I finally found a pain management doctor that would see me. He took the time to go over everything I had been experiencing and after a few visits he gave me the fibromyalgia diagnosis. I thought yay I finally have an answer until I heard, “there is no cure, we can only manage the symptoms and try to improve your quality of life up to 75%.” The doctor told me, there were several medications I could try to help with the various symptoms. So began my journey of trial and error with medications as my pain management, neurologist, and psychiatrist worked to make sure I was on the right medications. What we didn’t anticipate was me being sensitive to a lot of medications, making things more difficult as I had various side effects from most medications we tried ranging from mild to severe. A bad reaction to one of the medications landed me in the ER.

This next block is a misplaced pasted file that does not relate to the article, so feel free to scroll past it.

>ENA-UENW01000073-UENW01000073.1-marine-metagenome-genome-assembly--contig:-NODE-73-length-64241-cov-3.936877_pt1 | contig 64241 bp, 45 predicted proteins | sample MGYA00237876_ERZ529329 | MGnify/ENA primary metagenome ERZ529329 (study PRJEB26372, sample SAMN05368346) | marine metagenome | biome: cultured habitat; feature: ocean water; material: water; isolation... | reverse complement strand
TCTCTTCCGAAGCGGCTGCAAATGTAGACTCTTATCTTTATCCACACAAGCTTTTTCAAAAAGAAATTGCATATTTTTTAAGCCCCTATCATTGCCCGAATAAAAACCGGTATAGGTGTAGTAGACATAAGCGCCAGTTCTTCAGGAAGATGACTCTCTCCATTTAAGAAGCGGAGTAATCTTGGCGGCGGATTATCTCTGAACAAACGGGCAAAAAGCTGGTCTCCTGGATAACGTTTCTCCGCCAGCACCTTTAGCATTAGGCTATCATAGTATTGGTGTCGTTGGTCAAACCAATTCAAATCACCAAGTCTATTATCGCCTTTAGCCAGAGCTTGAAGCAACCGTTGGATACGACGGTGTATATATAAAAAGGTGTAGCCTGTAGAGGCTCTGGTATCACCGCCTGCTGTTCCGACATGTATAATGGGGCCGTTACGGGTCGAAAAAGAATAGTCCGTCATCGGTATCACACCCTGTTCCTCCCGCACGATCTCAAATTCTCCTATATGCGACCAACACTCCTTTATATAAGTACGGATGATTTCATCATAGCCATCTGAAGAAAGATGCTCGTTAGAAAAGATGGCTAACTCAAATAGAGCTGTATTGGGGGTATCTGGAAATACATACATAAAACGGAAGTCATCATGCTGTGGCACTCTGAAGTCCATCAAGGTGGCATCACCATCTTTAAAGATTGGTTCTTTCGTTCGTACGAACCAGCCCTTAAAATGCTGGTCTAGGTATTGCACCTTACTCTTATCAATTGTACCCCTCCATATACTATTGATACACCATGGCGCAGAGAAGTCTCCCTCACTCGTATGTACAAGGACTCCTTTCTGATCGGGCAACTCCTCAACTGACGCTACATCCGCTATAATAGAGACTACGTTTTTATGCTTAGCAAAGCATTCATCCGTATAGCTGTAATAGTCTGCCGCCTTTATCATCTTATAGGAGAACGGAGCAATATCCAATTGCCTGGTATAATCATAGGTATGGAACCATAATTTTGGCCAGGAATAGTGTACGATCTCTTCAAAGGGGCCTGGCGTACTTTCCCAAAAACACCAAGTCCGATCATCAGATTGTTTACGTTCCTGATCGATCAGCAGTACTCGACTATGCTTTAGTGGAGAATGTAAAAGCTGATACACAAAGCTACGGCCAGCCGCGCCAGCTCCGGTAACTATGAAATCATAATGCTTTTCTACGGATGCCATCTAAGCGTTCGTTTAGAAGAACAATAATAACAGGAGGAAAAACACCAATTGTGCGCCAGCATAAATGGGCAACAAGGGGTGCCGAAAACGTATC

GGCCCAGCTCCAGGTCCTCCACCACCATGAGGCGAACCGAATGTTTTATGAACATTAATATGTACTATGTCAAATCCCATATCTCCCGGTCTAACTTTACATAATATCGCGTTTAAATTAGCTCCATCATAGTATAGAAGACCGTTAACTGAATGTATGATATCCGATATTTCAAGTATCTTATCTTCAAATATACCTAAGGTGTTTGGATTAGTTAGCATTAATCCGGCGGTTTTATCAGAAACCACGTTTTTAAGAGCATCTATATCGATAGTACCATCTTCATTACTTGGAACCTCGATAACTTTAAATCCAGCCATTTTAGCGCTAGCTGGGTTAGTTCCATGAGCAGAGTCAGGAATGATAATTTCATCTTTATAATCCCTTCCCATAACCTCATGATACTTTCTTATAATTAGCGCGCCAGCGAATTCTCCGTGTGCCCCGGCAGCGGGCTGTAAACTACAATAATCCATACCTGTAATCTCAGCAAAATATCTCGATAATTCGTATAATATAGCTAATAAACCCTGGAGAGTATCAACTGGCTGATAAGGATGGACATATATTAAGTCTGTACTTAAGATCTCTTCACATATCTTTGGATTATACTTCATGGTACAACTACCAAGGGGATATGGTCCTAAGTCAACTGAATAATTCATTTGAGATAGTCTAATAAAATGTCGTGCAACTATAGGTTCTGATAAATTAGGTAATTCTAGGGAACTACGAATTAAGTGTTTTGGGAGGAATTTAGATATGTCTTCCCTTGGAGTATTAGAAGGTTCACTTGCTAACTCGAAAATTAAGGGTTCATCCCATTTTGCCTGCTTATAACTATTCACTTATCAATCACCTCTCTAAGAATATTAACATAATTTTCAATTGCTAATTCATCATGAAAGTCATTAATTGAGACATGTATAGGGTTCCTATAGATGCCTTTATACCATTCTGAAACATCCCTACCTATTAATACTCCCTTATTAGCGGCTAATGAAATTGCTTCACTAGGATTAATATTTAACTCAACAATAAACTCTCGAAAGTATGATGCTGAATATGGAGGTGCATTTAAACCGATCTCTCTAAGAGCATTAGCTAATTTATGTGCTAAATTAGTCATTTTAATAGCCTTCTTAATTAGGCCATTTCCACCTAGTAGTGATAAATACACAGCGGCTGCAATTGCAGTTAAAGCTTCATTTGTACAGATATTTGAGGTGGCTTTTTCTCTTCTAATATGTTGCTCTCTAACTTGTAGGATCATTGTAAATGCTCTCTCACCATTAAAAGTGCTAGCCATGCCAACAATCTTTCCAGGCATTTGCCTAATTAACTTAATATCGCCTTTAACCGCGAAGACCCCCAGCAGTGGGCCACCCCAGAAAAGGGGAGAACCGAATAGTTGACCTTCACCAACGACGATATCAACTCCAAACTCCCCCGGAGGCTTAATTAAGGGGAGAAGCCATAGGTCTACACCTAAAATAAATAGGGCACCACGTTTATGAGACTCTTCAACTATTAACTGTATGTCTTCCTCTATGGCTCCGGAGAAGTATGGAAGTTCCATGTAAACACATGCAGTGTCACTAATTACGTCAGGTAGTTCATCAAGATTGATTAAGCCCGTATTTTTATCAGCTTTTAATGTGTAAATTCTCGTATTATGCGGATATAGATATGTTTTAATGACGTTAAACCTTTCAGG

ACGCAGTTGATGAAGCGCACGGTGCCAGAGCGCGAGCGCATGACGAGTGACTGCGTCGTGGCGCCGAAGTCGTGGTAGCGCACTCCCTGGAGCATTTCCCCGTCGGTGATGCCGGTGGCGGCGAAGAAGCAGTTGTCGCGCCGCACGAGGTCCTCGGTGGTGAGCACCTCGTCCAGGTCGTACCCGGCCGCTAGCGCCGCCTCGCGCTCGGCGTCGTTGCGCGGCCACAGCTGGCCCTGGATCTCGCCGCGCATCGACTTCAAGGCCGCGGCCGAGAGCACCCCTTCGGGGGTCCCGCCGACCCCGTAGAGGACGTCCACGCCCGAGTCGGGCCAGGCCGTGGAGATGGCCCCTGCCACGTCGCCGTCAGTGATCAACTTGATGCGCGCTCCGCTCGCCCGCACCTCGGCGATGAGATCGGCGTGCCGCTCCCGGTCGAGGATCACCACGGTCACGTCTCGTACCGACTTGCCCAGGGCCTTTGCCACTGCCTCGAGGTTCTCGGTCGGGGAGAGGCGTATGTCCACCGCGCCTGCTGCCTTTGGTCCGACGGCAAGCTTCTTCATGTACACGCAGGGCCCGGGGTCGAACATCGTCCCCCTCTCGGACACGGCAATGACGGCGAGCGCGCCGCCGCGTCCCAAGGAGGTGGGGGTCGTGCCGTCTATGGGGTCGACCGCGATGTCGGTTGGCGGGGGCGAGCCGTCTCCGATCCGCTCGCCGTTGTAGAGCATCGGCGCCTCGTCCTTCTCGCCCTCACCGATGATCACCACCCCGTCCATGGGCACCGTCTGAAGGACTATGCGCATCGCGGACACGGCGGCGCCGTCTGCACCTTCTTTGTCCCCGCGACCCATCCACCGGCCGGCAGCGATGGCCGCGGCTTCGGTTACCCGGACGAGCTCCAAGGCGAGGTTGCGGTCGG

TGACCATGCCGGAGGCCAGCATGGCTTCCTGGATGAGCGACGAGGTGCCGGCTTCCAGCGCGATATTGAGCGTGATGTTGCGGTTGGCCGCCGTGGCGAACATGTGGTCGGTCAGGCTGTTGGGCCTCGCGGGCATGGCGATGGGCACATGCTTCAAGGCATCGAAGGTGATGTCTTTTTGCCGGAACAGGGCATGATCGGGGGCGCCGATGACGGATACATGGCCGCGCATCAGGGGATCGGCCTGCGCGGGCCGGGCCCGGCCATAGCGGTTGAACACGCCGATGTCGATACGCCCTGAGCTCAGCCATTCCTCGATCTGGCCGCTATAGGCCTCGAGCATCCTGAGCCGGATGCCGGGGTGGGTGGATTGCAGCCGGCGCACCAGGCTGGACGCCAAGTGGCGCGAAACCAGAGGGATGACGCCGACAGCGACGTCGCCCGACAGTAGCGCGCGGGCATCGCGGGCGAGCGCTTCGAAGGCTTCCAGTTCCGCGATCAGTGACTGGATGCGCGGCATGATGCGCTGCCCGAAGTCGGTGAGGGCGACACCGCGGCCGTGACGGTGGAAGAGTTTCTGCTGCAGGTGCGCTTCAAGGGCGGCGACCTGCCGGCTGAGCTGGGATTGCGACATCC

This prompted me to do more research into what else I could take to help manage the symptoms. I left the first pain management doctor after about three years when they ran of options for me to try. I did my best to manage the symptoms, adding herbal supplements and adjusting my diet without help for about a year. In 2019 I started going back to therapy again and I got really sick towards the end of the year. They couldn’t pinpoint the virus at time, and eventually I got better but whatever I had triggered arrhythmia, so I saw a cardiologist and was prescribed a beta blocker to help control my heart rate.

In 2020 I had to go through Intensive Outpatient Program for about two months due to my declining mental health. It was hard, it sucked, but it helped a lot.